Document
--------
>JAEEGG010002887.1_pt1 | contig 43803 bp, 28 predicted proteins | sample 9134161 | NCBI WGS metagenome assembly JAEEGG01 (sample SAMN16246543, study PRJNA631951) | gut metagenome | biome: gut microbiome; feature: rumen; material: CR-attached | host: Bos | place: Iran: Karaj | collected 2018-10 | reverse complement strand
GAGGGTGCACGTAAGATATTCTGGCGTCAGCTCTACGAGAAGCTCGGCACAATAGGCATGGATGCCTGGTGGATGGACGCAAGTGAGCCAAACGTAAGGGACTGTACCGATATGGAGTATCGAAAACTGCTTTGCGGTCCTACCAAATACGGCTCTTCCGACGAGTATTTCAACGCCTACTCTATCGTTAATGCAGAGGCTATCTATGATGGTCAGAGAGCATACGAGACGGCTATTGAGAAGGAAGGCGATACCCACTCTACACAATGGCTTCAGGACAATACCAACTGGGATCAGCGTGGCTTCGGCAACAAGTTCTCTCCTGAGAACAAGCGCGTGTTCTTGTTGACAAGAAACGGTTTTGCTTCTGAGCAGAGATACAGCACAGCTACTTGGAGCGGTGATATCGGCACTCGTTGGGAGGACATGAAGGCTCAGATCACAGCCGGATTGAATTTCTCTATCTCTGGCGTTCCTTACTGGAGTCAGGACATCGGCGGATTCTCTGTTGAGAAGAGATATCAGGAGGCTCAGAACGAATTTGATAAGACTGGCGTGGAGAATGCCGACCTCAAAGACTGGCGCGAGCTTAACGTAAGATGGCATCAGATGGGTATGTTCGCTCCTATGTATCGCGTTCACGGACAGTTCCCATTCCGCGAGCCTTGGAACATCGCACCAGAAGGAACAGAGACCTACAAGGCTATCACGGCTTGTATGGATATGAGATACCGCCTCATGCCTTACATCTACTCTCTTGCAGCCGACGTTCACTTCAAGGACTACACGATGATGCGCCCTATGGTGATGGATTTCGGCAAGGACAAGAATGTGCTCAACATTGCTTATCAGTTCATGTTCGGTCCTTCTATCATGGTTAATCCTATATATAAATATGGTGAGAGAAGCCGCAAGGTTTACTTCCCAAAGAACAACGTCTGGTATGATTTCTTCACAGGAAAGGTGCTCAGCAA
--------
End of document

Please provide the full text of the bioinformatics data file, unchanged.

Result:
>JAEEGG010002887.1_pt1 | contig 43803 bp, 28 predicted proteins | sample 9134161 | NCBI WGS metagenome assembly JAEEGG01 (sample SAMN16246543, study PRJNA631951) | gut metagenome | biome: gut microbiome; feature: rumen; material: CR-attached | host: Bos | place: Iran: Karaj | collected 2018-10 | reverse complement strand
GAGGGTGCACGTAAGATATTCTGGCGTCAGCTCTACGAGAAGCTCGGCACAATAGGCATGGATGCCTGGTGGATGGACGCAAGTGAGCCAAACGTAAGGGACTGTACCGATATGGAGTATCGAAAACTGCTTTGCGGTCCTACCAAATACGGCTCTTCCGACGAGTATTTCAACGCCTACTCTATCGTTAATGCAGAGGCTATCTATGATGGTCAGAGAGCATACGAGACGGCTATTGAGAAGGAAGGCGATACCCACTCTACACAATGGCTTCAGGACAATACCAACTGGGATCAGCGTGGCTTCGGCAACAAGTTCTCTCCTGAGAACAAGCGCGTGTTCTTGTTGACAAGAAACGGTTTTGCTTCTGAGCAGAGATACAGCACAGCTACTTGGAGCGGTGATATCGGCACTCGTTGGGAGGACATGAAGGCTCAGATCACAGCCGGATTGAATTTCTCTATCTCTGGCGTTCCTTACTGGAGTCAGGACATCGGCGGATTCTCTGTTGAGAAGAGATATCAGGAGGCTCAGAACGAATTTGATAAGACTGGCGTGGAGAATGCCGACCTCAAAGACTGGCGCGAGCTTAACGTAAGATGGCATCAGATGGGTATGTTCGCTCCTATGTATCGCGTTCACGGACAGTTCCCATTCCGCGAGCCTTGGAACATCGCACCAGAAGGAACAGAGACCTACAAGGCTATCACGGCTTGTATGGATATGAGATACCGCCTCATGCCTTACATCTACTCTCTTGCAGCCGACGTTCACTTCAAGGACTACACGATGATGCGCCCTATGGTGATGGATTTCGGCAAGGACAAGAATGTGCTCAACATTGCTTATCAGTTCATGTTCGGTCCTTCTATCATGGTTAATCCTATATATAAATATGGTGAGAGAAGCCGCAAGGTTTACTTCCCAAAGAACAACGTCTGGTATGATTTCTTCACAGGAAAGGTGCTCAGCAA